Supreme Court

King v. Burwell: a discouraging mid-argument report [UPDATED] [WITH FINAL UPDATE]

Featured image Eric Citron at Scotusblog provides a mid-argument report on King v. Burwell, the vital Obamacare case being heard by the Supreme Court today. According to Citron, the petitioners, who argue that subsidies are not available on the federal exchange faced a troubling question from Justice Kennedy, on whose vote the case may very well turn. Kennedy, says Citron, “expressed deep concern with a system where the statute would potentially destroy »

Talk about working the refs. . .

Featured image Today’s Washington Post features a front page story called “Faces of the subsidies case: For families relying on Affordable Care Act, court ruling could be devastating.” Just above the headline, in a picture that runs nearly the full width of the front page, we see a picture of Erin Meredith — the poster woman for the story — with her adorable five-year old daughter. The picture and the headline will »

Battle station alert on the left

Featured image William Levin is a graduate of Yale Law School, former clerk on the D.C. Circuit Court of Appeals and former special assistant in the Department of Justice, Office of Legal Counsel. He writes to comment on developments related to the Supreme Court’s pending decision in King v. Burwell on the legality of Obamacare subsidies provided via exchanges established by the federal government. Bill assumes that the Supreme Court will get »

Obamacare Benchwarmers Working the Refs Again

Featured image The Wall Street Journal mentions this morning that our now-socialized health care sector is filing panicked Supreme Court briefs in the upcoming King v. Burwell case that emphasize not legal arguments but the disruption to their business model if Obamacare’s state subsidies are struck down. In other words, they mostly submitted policy briefs to the Supreme Court—not legal briefs. I wonder if their lawyers gave them the appropriate policy wonk »

Trust us, we’re the government, Obama administration tells Supreme Court [With Comment by John]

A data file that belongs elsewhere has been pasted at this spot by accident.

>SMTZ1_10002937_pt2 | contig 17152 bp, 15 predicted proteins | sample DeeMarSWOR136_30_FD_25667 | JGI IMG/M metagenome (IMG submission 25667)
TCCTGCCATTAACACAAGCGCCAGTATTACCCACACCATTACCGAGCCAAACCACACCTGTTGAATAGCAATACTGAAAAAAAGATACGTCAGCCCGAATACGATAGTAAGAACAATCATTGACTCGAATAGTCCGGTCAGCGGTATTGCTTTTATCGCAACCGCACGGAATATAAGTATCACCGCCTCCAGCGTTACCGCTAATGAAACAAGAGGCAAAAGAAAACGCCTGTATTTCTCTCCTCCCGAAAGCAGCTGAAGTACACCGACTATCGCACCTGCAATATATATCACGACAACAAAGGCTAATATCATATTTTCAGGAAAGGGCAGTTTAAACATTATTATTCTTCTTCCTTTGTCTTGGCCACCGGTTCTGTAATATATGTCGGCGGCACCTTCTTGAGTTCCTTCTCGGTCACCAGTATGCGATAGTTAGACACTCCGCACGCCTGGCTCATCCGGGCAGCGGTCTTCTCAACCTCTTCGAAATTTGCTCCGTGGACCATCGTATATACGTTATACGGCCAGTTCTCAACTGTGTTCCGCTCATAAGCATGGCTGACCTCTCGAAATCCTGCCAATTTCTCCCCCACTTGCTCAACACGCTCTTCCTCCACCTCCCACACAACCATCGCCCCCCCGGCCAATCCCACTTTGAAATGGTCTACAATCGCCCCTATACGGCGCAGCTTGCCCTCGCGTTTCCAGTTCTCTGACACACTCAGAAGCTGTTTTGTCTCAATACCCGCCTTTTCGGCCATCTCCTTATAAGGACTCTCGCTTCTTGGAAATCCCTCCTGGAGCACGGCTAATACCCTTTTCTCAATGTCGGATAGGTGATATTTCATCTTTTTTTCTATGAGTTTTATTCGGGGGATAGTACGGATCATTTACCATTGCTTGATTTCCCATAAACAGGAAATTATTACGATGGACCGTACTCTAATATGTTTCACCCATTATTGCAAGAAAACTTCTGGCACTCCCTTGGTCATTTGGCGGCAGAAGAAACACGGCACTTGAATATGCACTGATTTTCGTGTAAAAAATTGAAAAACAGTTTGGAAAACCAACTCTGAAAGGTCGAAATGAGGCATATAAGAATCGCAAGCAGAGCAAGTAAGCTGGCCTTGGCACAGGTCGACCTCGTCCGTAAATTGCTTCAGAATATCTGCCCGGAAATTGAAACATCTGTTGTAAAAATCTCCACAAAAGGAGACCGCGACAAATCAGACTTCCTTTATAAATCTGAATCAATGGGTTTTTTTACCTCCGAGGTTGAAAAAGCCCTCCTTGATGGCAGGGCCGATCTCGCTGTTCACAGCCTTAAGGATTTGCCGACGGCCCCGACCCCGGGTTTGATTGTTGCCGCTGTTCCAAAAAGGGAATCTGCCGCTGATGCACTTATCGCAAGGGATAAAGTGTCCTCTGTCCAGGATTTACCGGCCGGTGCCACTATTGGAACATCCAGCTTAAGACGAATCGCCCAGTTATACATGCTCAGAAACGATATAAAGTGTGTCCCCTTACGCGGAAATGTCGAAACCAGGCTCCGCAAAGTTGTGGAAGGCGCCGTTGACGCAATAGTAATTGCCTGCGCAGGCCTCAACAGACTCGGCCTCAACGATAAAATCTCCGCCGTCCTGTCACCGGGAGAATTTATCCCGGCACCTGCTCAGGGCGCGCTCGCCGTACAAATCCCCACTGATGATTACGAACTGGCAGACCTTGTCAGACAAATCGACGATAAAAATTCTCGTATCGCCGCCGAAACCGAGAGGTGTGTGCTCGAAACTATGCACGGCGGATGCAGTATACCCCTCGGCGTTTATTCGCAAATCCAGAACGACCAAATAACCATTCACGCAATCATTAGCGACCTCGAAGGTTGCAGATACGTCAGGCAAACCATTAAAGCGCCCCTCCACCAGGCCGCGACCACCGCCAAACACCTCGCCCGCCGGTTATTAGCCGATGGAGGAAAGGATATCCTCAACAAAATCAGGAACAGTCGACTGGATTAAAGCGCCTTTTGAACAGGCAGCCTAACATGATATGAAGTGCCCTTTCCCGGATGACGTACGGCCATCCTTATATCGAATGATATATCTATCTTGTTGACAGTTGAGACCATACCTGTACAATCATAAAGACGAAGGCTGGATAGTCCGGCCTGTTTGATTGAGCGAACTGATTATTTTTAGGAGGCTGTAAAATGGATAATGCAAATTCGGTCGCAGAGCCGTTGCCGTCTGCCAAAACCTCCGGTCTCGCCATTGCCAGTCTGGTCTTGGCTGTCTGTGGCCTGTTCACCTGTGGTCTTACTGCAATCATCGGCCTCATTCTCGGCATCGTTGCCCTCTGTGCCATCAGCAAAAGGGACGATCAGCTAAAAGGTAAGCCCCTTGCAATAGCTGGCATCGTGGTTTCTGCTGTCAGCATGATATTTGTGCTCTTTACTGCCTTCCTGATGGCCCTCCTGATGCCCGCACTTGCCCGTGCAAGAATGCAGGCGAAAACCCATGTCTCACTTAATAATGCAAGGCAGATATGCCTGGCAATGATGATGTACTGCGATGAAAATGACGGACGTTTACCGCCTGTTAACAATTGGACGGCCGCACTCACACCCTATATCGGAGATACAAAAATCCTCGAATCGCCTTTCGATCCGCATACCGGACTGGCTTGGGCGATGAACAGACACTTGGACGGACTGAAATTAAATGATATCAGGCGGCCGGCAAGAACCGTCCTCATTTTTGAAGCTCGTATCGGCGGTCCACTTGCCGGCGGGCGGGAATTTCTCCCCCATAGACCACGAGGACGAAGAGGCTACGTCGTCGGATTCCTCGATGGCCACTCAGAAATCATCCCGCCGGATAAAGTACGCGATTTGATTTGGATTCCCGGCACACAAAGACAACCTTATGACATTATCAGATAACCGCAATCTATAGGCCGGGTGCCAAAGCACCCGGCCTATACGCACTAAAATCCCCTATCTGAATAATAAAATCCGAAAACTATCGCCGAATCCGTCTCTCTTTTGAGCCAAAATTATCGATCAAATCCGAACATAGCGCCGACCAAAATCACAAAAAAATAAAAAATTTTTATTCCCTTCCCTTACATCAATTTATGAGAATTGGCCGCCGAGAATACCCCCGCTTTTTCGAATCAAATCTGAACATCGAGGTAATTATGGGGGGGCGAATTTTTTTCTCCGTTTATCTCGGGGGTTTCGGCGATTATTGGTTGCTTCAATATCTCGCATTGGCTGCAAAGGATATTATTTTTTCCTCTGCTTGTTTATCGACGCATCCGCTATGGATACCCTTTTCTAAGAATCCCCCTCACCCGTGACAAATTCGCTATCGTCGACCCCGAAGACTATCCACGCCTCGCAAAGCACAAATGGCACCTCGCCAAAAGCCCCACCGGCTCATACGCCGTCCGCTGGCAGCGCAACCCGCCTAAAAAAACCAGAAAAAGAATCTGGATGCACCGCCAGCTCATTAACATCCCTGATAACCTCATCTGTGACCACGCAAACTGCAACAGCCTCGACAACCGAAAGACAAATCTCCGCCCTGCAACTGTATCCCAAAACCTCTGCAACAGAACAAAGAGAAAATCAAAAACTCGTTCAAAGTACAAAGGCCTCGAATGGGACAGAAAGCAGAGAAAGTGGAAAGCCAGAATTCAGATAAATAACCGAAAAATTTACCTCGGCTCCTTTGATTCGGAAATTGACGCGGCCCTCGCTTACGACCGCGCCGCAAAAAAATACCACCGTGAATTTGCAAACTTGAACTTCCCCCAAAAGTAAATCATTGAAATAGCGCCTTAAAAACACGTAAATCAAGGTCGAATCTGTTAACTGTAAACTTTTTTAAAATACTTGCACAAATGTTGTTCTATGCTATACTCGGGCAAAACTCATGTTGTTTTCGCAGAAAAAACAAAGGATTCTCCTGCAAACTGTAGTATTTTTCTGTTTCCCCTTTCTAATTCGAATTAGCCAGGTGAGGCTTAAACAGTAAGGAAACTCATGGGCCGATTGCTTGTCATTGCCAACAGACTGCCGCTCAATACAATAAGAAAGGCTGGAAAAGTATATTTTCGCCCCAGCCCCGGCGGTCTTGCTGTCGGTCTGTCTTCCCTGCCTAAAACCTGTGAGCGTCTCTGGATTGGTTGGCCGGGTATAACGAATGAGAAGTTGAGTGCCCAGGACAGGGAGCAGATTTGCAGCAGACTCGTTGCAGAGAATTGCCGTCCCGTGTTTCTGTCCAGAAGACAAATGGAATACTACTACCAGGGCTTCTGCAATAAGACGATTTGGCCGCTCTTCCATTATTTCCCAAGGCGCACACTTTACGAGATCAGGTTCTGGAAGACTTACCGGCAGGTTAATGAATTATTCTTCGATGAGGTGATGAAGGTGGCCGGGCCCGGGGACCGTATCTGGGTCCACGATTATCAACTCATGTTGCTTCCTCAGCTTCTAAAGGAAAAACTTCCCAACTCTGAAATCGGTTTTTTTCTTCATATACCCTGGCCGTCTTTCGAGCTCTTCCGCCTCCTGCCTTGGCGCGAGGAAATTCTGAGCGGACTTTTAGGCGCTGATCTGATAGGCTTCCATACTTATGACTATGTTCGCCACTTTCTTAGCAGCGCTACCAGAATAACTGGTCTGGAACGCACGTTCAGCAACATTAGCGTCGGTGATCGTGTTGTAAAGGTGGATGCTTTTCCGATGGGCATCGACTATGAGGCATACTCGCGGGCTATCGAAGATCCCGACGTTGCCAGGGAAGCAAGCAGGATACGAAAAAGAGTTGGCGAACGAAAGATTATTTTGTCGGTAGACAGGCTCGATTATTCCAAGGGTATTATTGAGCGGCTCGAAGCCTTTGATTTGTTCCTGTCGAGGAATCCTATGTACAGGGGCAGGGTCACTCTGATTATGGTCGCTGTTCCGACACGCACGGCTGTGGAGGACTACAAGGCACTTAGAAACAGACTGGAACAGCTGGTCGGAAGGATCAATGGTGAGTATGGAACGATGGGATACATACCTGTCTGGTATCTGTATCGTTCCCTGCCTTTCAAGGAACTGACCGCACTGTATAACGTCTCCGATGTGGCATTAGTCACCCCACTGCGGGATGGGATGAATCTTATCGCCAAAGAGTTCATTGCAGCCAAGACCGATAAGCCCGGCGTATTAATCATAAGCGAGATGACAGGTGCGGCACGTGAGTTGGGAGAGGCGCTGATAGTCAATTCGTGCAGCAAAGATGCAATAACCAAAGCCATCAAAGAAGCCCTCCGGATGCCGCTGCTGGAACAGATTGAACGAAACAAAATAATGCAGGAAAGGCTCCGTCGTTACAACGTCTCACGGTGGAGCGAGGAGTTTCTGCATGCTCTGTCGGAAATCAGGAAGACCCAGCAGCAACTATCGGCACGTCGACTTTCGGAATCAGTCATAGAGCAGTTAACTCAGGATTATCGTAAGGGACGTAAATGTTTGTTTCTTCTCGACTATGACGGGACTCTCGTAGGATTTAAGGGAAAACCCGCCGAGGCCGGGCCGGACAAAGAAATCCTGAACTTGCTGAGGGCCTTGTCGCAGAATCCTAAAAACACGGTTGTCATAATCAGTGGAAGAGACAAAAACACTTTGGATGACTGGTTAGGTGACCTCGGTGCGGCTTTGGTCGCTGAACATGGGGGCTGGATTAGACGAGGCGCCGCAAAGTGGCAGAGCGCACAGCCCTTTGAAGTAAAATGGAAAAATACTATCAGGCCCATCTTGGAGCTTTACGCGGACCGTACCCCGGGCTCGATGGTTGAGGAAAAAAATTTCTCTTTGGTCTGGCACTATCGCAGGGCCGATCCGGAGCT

Featured image Earlier this month, the Supreme Court heard a case in which the Obama administration made the extraordinary claim that there can be no judicial review as to whether a government agency met a statutory prerequisite for filing a lawsuit. The case is Mach Mining v. EEOC. The Federalist Society asked me to report on the case via audiotape. My report is here. The Civil Rights Act requires the EEOC to »

Russian Roulette, anyone?

Featured image Some Republican Senators are contemplating an attempt to change the rules for confirming Supreme Court Justices. Under their proposal, confirmation could occur with only a bare majority, as it now can for lower court judges and cabinet members. Lamar Alexander and Roy Blunt are behind the push for this change. I find no merit in it. Sure, the change would make it easier for a Republican president to have Supreme »

Disparate impact’s day in court

Featured image Yesterday, the Supreme Court heard oral argument in Texas Department of Housing and Community Affairs v. The Inclusive Communities Project, Inc. The issue presented is whether claims of “disparate impact discrimination” can be brought under the Fair Housing Act (FHA). As I explained here, disparate impact discrimination occurs when a policy disproportionately excludes or injures a particular group and the policy is not shown to be justified by legitimate interests. »

Stephanie Cutter: Gruber was an Obamacare architect

Featured image The question of whether Jonathan Gruber is an architect of Obamacare has, I think, been settled. But in case there’s any doubt, a memo by Stephanie Cutter, President Obama’s deputy campaign manager in 2012, should erase it. According to Patrick Hawley of the Daily Caller, the Cutter memo was prepared in advance of Obama’s first debate with Mitt Romney. In relevant part, it states: So, what’s the net impact of »

A day of reckoning for “disparate impact” housing discrimination cases